But there are plenty of other “brilliant” silhouettes (alright, we’re done with the puns) to choose from if the round brilliant isn’t your style. Marquise, oval, and pear shaped stones are also incredibly popular, and brilliant cut princess shapes are ideal for anyone seeking a more geometric look.

Step cuts

Some couples prefer a subdued sparkle, but one that still exudes refinement and class from every facet. That’s where the step cut comes in! Step cut diamonds forego the classic diamond sparkle for something a little more understated. Their facets are long and often rectangular, acting as mirrors that give your lab diamond depth and produce on/off flashes of light with slight hints of colorful sparkle near their corners.

This softer appeal makes them perfect for side and accent stones, but they look particularly stunning at the center of solitaire settings. Step cut diamonds feature broader silhouettes like squares, rectangles, and octagons, and the most well-known option is the emerald cut. The long facets and cut corners of this stunning shape offer a soft, mirror-like shine that fits perfectly with vintage styles.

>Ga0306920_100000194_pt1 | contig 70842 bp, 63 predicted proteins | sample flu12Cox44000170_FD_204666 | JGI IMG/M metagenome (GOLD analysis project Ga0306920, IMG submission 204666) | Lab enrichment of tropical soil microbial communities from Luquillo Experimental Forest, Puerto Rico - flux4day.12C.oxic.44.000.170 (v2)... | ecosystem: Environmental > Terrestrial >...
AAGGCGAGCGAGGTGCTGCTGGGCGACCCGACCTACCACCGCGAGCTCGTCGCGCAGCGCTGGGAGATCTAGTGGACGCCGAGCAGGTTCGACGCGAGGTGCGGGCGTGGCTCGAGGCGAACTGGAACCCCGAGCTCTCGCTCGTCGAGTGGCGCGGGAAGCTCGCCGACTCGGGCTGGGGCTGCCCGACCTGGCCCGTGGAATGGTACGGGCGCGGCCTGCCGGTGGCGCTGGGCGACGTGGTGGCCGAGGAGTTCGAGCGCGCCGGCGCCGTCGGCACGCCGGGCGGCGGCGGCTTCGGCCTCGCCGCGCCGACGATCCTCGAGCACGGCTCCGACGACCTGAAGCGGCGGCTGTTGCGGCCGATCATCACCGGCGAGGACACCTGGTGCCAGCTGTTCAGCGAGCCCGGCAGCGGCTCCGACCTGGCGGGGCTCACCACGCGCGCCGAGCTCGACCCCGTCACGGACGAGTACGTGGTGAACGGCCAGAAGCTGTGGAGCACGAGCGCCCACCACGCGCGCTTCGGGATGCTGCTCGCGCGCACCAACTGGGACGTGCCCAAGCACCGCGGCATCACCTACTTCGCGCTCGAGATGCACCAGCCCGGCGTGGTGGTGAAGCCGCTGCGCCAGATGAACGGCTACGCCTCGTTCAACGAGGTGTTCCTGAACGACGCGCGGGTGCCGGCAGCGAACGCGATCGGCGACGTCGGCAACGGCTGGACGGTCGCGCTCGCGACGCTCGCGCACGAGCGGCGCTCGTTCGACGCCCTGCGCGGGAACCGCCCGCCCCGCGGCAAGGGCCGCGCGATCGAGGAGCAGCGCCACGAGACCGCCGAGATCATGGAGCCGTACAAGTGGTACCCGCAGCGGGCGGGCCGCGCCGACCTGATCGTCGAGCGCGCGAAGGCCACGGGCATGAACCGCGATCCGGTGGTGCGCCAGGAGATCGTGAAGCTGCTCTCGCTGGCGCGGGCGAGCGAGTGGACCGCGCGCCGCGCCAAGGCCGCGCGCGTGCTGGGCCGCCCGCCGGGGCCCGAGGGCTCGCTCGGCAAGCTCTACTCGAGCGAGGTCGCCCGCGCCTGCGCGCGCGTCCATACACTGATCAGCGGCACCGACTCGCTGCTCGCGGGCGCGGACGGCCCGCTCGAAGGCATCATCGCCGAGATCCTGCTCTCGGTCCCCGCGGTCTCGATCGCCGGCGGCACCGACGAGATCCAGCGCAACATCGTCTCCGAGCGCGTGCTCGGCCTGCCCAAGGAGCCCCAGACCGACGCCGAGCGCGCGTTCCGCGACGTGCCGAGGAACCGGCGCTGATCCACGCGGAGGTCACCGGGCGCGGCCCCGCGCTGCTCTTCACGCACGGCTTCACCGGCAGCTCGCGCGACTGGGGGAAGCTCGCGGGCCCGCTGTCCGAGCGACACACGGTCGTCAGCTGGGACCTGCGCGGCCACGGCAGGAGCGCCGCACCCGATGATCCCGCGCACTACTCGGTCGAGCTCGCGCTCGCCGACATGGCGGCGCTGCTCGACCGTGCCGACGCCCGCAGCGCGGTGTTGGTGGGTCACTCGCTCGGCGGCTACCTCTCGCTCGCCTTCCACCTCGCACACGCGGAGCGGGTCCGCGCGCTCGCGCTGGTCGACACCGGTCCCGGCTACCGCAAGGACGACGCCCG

Baguette and Asscher cuts are also fantastic choices, and there are plenty more options if these shapes don’t suit your fancy!

You can always mix and match brilliant and step cut lab diamonds for a more complex sparkle. Take a look at these settings that take advantage of both the brilliant cut’s glittering display and the step cut’s mirror-like shine. Talk about having your (wedding) cake and eating it too!

Review each stone carefully

As you can see, there are several factors to keep in mind when shopping for your ideal lab diamond! Whether you want a sparkling white stone or something a little more colorful and vibrant, finding the right diamond for your needs takes some research.

The best thing you can do to ensure you find a quality stone is examine them—possibly with the help of a professional—to figure out what exactly you’re looking for. If you’re shopping online, take advantage of 360° images and videos to get an up close and personal look at each lab diamond you’re considering. You might even find something you like better than what you originally had in mind!